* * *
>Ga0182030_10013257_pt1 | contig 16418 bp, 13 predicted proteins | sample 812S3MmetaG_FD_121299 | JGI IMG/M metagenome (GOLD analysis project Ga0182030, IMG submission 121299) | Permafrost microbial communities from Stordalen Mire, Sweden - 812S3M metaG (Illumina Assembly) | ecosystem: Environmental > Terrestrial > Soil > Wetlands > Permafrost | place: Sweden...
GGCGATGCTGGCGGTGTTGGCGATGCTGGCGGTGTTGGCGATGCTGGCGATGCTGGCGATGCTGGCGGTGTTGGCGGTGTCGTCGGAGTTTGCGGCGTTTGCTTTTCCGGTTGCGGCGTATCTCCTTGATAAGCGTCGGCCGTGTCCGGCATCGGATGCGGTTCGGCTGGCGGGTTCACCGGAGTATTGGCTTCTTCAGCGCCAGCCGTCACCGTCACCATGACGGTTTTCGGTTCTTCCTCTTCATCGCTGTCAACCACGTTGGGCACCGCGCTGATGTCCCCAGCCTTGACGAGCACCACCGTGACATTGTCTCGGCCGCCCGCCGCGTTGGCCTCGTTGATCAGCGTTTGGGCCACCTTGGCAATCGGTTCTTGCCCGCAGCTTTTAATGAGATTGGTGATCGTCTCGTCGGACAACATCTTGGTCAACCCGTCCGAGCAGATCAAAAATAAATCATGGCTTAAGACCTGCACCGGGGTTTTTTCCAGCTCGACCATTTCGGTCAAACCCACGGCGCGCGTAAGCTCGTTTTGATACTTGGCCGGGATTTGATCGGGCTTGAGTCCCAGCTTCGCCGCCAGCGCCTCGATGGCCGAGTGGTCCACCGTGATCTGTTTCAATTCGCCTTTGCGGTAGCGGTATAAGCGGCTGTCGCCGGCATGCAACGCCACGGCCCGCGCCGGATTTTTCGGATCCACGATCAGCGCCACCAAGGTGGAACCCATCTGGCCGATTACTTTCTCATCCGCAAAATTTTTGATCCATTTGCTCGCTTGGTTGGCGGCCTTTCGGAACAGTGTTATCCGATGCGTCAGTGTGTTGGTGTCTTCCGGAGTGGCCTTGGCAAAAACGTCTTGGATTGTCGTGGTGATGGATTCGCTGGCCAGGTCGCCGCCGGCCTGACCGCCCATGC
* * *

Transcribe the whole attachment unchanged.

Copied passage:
>Ga0182030_10013257_pt1 | contig 16418 bp, 13 predicted proteins | sample 812S3MmetaG_FD_121299 | JGI IMG/M metagenome (GOLD analysis project Ga0182030, IMG submission 121299) | Permafrost microbial communities from Stordalen Mire, Sweden - 812S3M metaG (Illumina Assembly) | ecosystem: Environmental > Terrestrial > Soil > Wetlands > Permafrost | place: Sweden...
GGCGATGCTGGCGGTGTTGGCGATGCTGGCGGTGTTGGCGATGCTGGCGATGCTGGCGATGCTGGCGGTGTTGGCGGTGTCGTCGGAGTTTGCGGCGTTTGCTTTTCCGGTTGCGGCGTATCTCCTTGATAAGCGTCGGCCGTGTCCGGCATCGGATGCGGTTCGGCTGGCGGGTTCACCGGAGTATTGGCTTCTTCAGCGCCAGCCGTCACCGTCACCATGACGGTTTTCGGTTCTTCCTCTTCATCGCTGTCAACCACGTTGGGCACCGCGCTGATGTCCCCAGCCTTGACGAGCACCACCGTGACATTGTCTCGGCCGCCCGCCGCGTTGGCCTCGTTGATCAGCGTTTGGGCCACCTTGGCAATCGGTTCTTGCCCGCAGCTTTTAATGAGATTGGTGATCGTCTCGTCGGACAACATCTTGGTCAACCCGTCCGAGCAGATCAAAAATAAATCATGGCTTAAGACCTGCACCGGGGTTTTTTCCAGCTCGACCATTTCGGTCAAACCCACGGCGCGCGTAAGCTCGTTTTGATACTTGGCCGGGATTTGATCGGGCTTGAGTCCCAGCTTCGCCGCCAGCGCCTCGATGGCCGAGTGGTCCACCGTGATCTGTTTCAATTCGCCTTTGCGGTAGCGGTATAAGCGGCTGTCGCCGGCATGCAACGCCACGGCCCGCGCCGGATTTTTCGGATCCACGATCAGCGCCACCAAGGTGGAACCCATCTGGCCGATTACTTTCTCATCCGCAAAATTTTTGATCCATTTGCTCGCTTGGTTGGCGGCCTTTCGGAACAGTGTTATCCGATGCGTCAGTGTGTTGGTGTCTTCCGGAGTGGCCTTGGCAAAAACGTCTTGGATTGTCGTGGTGATGGATTCGCTGGCCAGGTCGCCGCCGGCCTGACCGCCCATGC